Officials in the Biden administration and the Palestinian Authority held a discussion on Monday in what appears to be the first formal contact between the United States and Palestinians in several years.
U.S. Deputy Assistant Secretary of State for Israeli and Palestinian Affairs Hady Amr spoke with Palestinian Authority Civil Affairs Commission chairman Hussein al-Sheikh on Monday with the two men agreeing to future dialogue.
“Bilateral relations were discussed, and the political situation and the latest current developments. It was a constructive conversation and further communications were agreed upon,” tweeted al-Sheikh.
State Department spokesman Ned Price confirmed the call in a news conference with reporters on Tuesday, saying that Amr “is making a range of introductory calls with the Government of Israel and Palestinian Authority counterparts as he assumes his new duties.”
Al-Sheikh serves as one of P.A. leader Mahmoud Abbas’s most trusted aides and is in charge of Ramallah’s coordination with Israel.
While early on in the Trump administration, the United States and the P.A. were in contact, including in-person meetings between former U.S. President Donald Trump and Abbas, the Palestinians broke off ties following Trump’s decision to recognize Jerusalem as Israel’s capital in December 2017 and relocate the embassy there in May 2018. Relations continued to sour as Trump shuttered the PLO’s mission in Washington and cut aid to the P.A. over its funding of terrorists.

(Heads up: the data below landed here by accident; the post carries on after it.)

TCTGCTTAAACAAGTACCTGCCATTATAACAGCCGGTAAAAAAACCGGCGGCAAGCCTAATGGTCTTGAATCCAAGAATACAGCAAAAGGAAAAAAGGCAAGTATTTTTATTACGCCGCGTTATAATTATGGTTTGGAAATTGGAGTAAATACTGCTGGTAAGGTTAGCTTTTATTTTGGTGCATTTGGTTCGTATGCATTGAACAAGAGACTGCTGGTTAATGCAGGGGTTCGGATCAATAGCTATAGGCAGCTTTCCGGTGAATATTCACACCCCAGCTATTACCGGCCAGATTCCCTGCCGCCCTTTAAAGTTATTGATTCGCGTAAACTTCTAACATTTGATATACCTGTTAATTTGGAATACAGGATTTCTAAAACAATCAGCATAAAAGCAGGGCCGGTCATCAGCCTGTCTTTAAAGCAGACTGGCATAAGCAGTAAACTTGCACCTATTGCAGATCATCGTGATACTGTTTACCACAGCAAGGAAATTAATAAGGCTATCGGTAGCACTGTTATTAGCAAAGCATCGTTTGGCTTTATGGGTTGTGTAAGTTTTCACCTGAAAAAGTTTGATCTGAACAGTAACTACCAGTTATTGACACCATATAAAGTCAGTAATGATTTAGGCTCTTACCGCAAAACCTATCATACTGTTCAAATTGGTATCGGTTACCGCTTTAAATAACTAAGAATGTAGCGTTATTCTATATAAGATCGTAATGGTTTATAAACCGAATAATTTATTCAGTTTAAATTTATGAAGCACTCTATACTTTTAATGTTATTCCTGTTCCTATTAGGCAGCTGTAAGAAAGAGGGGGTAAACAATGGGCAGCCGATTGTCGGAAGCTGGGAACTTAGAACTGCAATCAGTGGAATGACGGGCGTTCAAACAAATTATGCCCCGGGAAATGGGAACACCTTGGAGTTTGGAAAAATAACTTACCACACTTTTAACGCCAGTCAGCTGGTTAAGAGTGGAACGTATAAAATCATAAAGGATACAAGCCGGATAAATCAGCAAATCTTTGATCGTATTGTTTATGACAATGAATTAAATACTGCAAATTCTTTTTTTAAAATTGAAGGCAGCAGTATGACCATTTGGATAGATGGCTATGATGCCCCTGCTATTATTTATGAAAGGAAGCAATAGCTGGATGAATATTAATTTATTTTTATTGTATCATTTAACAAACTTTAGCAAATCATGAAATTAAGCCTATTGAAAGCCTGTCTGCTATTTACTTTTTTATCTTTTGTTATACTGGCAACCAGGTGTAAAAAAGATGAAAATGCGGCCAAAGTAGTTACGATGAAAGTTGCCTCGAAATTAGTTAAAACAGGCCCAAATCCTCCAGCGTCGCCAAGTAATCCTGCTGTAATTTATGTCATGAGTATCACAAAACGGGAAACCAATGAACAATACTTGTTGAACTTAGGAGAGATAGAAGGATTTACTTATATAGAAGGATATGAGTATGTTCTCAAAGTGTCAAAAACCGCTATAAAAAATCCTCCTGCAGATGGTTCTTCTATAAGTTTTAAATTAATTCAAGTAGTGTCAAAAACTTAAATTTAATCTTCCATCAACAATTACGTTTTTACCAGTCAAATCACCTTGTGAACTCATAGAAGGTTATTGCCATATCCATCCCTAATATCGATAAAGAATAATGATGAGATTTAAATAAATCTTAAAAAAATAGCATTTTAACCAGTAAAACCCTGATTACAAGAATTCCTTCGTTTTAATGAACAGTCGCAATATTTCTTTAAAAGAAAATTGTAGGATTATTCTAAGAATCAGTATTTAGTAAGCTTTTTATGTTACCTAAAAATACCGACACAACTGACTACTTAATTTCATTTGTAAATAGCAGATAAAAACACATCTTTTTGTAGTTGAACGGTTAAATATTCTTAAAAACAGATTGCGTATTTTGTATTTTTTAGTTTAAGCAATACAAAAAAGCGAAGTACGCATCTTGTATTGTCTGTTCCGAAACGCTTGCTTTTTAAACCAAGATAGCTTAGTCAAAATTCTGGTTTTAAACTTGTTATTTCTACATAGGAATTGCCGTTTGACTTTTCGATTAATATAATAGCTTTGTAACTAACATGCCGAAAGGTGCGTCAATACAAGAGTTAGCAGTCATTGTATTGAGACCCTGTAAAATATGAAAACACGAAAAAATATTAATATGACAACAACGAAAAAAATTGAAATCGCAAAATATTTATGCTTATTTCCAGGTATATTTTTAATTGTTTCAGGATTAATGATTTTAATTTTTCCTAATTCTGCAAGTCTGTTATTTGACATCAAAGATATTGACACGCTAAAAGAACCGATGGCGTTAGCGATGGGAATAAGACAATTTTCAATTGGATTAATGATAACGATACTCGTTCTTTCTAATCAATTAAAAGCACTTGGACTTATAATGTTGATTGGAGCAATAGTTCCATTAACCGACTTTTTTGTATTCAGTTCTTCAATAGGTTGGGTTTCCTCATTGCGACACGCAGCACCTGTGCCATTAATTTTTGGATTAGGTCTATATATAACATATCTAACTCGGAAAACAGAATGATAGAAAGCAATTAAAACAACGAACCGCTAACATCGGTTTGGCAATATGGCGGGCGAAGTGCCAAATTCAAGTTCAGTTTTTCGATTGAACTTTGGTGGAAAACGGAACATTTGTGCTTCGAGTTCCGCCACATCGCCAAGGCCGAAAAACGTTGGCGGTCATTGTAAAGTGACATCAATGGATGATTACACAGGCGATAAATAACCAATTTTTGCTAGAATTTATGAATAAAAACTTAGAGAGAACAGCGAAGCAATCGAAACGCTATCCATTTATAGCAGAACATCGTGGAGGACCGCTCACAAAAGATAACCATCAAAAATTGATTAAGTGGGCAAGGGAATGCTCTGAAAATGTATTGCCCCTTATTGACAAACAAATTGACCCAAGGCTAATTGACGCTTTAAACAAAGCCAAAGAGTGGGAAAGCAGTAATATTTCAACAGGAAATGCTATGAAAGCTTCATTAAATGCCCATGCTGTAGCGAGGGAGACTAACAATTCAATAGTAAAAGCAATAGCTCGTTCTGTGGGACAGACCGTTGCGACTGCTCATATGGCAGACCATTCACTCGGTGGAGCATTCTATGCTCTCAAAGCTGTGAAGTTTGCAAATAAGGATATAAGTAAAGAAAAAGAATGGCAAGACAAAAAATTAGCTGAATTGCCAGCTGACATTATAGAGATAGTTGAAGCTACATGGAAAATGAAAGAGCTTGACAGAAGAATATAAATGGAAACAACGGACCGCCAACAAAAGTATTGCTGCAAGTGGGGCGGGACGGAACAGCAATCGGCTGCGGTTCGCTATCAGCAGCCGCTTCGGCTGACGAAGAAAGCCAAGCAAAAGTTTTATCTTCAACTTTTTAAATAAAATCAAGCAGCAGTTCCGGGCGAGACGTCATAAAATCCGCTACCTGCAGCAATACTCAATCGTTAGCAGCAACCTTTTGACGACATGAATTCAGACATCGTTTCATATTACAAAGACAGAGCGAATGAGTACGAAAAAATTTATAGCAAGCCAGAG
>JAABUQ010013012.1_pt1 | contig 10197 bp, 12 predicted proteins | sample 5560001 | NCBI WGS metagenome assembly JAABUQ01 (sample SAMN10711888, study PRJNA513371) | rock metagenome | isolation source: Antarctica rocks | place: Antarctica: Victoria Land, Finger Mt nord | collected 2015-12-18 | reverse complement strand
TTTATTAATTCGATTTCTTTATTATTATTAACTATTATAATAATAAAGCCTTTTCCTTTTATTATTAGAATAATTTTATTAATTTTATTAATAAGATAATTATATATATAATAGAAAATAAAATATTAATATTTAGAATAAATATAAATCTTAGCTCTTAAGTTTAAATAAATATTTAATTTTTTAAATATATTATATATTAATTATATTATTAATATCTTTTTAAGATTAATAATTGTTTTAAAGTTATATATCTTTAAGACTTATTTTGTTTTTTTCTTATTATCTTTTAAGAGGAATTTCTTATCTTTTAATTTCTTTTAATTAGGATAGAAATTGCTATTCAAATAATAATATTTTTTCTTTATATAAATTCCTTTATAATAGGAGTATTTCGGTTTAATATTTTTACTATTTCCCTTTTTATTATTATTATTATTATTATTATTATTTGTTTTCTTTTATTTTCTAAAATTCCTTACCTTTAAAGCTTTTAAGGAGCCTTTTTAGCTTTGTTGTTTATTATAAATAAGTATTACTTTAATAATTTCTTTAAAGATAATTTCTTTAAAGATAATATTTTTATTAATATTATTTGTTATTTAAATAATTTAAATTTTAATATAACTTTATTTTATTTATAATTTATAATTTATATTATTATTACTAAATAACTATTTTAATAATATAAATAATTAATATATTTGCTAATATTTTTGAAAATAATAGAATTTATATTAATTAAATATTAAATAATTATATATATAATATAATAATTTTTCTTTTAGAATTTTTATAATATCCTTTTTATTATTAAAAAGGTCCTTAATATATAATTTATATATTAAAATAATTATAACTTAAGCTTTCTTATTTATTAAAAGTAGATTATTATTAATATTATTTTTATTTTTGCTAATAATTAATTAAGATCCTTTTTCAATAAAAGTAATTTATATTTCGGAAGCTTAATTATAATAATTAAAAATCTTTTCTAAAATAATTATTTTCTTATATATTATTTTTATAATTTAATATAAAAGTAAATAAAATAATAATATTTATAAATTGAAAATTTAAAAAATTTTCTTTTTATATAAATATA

Yet during the campaign and since becoming president, Biden has promised to restore ties with the Palestinians.
While several senior administration officials have spoken with their Israeli counterparts since taking office, Biden and Israeli Prime Minister Benjamin Netanyahu have not yet spoken.